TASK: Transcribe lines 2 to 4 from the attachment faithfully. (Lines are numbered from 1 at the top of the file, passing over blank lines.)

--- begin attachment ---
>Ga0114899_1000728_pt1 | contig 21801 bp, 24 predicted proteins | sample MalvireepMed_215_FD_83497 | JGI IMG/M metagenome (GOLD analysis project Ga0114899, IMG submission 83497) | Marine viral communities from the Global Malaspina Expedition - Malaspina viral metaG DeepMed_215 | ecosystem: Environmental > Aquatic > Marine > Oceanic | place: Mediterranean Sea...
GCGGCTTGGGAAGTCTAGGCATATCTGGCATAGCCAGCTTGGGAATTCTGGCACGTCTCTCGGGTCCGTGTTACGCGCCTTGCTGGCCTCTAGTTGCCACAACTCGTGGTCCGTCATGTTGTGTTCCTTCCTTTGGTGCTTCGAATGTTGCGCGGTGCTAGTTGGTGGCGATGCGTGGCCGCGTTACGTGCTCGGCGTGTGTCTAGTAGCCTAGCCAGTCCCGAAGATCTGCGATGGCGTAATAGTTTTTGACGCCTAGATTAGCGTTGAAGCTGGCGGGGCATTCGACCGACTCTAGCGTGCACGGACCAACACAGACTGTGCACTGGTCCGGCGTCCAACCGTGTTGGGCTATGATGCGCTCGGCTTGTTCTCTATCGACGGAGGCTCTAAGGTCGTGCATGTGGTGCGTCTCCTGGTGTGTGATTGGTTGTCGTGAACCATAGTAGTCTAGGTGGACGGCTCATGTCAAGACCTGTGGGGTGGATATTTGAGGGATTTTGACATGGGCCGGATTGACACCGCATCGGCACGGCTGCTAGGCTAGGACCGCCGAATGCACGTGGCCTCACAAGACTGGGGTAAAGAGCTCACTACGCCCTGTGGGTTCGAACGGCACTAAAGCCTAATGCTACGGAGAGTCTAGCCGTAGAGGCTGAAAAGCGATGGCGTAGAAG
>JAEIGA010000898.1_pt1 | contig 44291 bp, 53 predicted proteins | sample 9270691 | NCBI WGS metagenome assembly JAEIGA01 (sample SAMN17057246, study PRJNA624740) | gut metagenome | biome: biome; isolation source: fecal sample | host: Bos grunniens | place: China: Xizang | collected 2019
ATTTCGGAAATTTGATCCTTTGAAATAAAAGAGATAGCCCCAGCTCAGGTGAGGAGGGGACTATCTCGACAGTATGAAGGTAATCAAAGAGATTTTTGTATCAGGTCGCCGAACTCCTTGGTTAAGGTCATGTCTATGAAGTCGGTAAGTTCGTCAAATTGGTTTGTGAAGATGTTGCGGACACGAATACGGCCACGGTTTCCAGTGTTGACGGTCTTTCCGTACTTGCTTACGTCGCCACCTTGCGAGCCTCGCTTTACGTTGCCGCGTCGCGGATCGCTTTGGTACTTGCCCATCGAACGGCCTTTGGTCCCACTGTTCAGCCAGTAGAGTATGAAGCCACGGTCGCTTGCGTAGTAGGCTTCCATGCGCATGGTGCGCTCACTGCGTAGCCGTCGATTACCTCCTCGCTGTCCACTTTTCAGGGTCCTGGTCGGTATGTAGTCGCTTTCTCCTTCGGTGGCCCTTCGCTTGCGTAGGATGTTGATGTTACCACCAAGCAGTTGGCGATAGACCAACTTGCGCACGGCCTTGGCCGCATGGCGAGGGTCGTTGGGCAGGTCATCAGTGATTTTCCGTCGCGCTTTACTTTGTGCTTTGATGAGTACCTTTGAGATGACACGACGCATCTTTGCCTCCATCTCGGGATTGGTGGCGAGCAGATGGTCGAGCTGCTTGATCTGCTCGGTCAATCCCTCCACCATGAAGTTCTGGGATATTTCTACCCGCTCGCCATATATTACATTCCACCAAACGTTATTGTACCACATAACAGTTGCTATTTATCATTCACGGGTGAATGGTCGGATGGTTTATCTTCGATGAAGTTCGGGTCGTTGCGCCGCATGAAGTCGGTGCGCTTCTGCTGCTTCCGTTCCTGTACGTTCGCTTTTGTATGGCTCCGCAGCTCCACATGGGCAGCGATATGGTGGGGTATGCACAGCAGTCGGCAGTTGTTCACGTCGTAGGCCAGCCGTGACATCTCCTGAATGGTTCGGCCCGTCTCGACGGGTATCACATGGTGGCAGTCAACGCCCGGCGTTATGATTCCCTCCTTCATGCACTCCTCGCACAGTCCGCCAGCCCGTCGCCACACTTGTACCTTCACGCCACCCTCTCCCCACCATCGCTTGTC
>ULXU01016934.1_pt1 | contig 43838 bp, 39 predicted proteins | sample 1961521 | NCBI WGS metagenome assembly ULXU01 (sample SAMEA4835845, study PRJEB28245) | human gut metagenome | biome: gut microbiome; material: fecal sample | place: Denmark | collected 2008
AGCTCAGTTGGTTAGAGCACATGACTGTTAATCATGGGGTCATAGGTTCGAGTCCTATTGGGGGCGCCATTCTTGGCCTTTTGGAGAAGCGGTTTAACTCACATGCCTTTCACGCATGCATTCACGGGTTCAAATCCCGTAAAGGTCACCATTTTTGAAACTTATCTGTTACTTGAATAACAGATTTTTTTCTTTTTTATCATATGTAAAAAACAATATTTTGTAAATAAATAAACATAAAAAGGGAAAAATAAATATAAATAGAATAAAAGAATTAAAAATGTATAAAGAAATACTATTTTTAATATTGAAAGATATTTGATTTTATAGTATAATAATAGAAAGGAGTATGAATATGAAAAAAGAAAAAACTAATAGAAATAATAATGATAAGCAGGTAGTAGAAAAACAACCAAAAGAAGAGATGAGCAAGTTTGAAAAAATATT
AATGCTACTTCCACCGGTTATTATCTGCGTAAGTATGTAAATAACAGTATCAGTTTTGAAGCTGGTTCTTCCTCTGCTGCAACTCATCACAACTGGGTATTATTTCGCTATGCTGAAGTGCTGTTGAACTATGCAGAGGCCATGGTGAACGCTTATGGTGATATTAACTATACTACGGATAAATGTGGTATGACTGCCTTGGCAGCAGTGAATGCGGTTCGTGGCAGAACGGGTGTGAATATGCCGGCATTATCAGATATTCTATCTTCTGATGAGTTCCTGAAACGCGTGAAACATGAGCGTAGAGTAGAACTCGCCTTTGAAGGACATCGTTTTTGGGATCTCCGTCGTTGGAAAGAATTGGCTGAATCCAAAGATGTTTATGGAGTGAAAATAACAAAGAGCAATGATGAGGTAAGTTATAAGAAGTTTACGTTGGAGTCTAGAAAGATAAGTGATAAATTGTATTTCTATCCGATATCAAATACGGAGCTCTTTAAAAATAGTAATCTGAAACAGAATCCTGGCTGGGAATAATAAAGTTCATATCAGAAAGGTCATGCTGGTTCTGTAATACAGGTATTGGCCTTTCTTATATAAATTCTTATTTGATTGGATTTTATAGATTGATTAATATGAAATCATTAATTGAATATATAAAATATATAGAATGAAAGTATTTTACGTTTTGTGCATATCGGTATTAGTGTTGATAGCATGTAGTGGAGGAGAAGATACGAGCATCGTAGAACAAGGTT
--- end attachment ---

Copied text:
GCGGCTTGGGAAGTCTAGGCATATCTGGCATAGCCAGCTTGGGAATTCTGGCACGTCTCTCGGGTCCGTGTTACGCGCCTTGCTGGCCTCTAGTTGCCACAACTCGTGGTCCGTCATGTTGTGTTCCTTCCTTTGGTGCTTCGAATGTTGCGCGGTGCTAGTTGGTGGCGATGCGTGGCCGCGTTACGTGCTCGGCGTGTGTCTAGTAGCCTAGCCAGTCCCGAAGATCTGCGATGGCGTAATAGTTTTTGACGCCTAGATTAGCGTTGAAGCTGGCGGGGCATTCGACCGACTCTAGCGTGCACGGACCAACACAGACTGTGCACTGGTCCGGCGTCCAACCGTGTTGGGCTATGATGCGCTCGGCTTGTTCTCTATCGACGGAGGCTCTAAGGTCGTGCATGTGGTGCGTCTCCTGGTGTGTGATTGGTTGTCGTGAACCATAGTAGTCTAGGTGGACGGCTCATGTCAAGACCTGTGGGGTGGATATTTGAGGGATTTTGACATGGGCCGGATTGACACCGCATCGGCACGGCTGCTAGGCTAGGACCGCCGAATGCACGTGGCCTCACAAGACTGGGGTAAAGAGCTCACTACGCCCTGTGGGTTCGAACGGCACTAAAGCCTAATGCTACGGAGAGTCTAGCCGTAGAGGCTGAAAAGCGATGGCGTAGAAG
>JAEIGA010000898.1_pt1 | contig 44291 bp, 53 predicted proteins | sample 9270691 | NCBI WGS metagenome assembly JAEIGA01 (sample SAMN17057246, study PRJNA624740) | gut metagenome | biome: biome; isolation source: fecal sample | host: Bos grunniens | place: China: Xizang | collected 2019
ATTTCGGAAATTTGATCCTTTGAAATAAAAGAGATAGCCCCAGCTCAGGTGAGGAGGGGACTATCTCGACAGTATGAAGGTAATCAAAGAGATTTTTGTATCAGGTCGCCGAACTCCTTGGTTAAGGTCATGTCTATGAAGTCGGTAAGTTCGTCAAATTGGTTTGTGAAGATGTTGCGGACACGAATACGGCCACGGTTTCCAGTGTTGACGGTCTTTCCGTACTTGCTTACGTCGCCACCTTGCGAGCCTCGCTTTACGTTGCCGCGTCGCGGATCGCTTTGGTACTTGCCCATCGAACGGCCTTTGGTCCCACTGTTCAGCCAGTAGAGTATGAAGCCACGGTCGCTTGCGTAGTAGGCTTCCATGCGCATGGTGCGCTCACTGCGTAGCCGTCGATTACCTCCTCGCTGTCCACTTTTCAGGGTCCTGGTCGGTATGTAGTCGCTTTCTCCTTCGGTGGCCCTTCGCTTGCGTAGGATGTTGATGTTACCACCAAGCAGTTGGCGATAGACCAACTTGCGCACGGCCTTGGCCGCATGGCGAGGGTCGTTGGGCAGGTCATCAGTGATTTTCCGTCGCGCTTTACTTTGTGCTTTGATGAGTACCTTTGAGATGACACGACGCATCTTTGCCTCCATCTCGGGATTGGTGGCGAGCAGATGGTCGAGCTGCTTGATCTGCTCGGTCAATCCCTCCACCATGAAGTTCTGGGATATTTCTACCCGCTCGCCATATATTACATTCCACCAAACGTTATTGTACCACATAACAGTTGCTATTTATCATTCACGGGTGAATGGTCGGATGGTTTATCTTCGATGAAGTTCGGGTCGTTGCGCCGCATGAAGTCGGTGCGCTTCTGCTGCTTCCGTTCCTGTACGTTCGCTTTTGTATGGCTCCGCAGCTCCACATGGGCAGCGATATGGTGGGGTATGCACAGCAGTCGGCAGTTGTTCACGTCGTAGGCCAGCCGTGACATCTCCTGAATGGTTCGGCCCGTCTCGACGGGTATCACATGGTGGCAGTCAACGCCCGGCGTTATGATTCCCTCCTTCATGCACTCCTCGCACAGTCCGCCAGCCCGTCGCCACACTTGTACCTTCACGCCACCCTCTCCCCACCATCGCTTGTC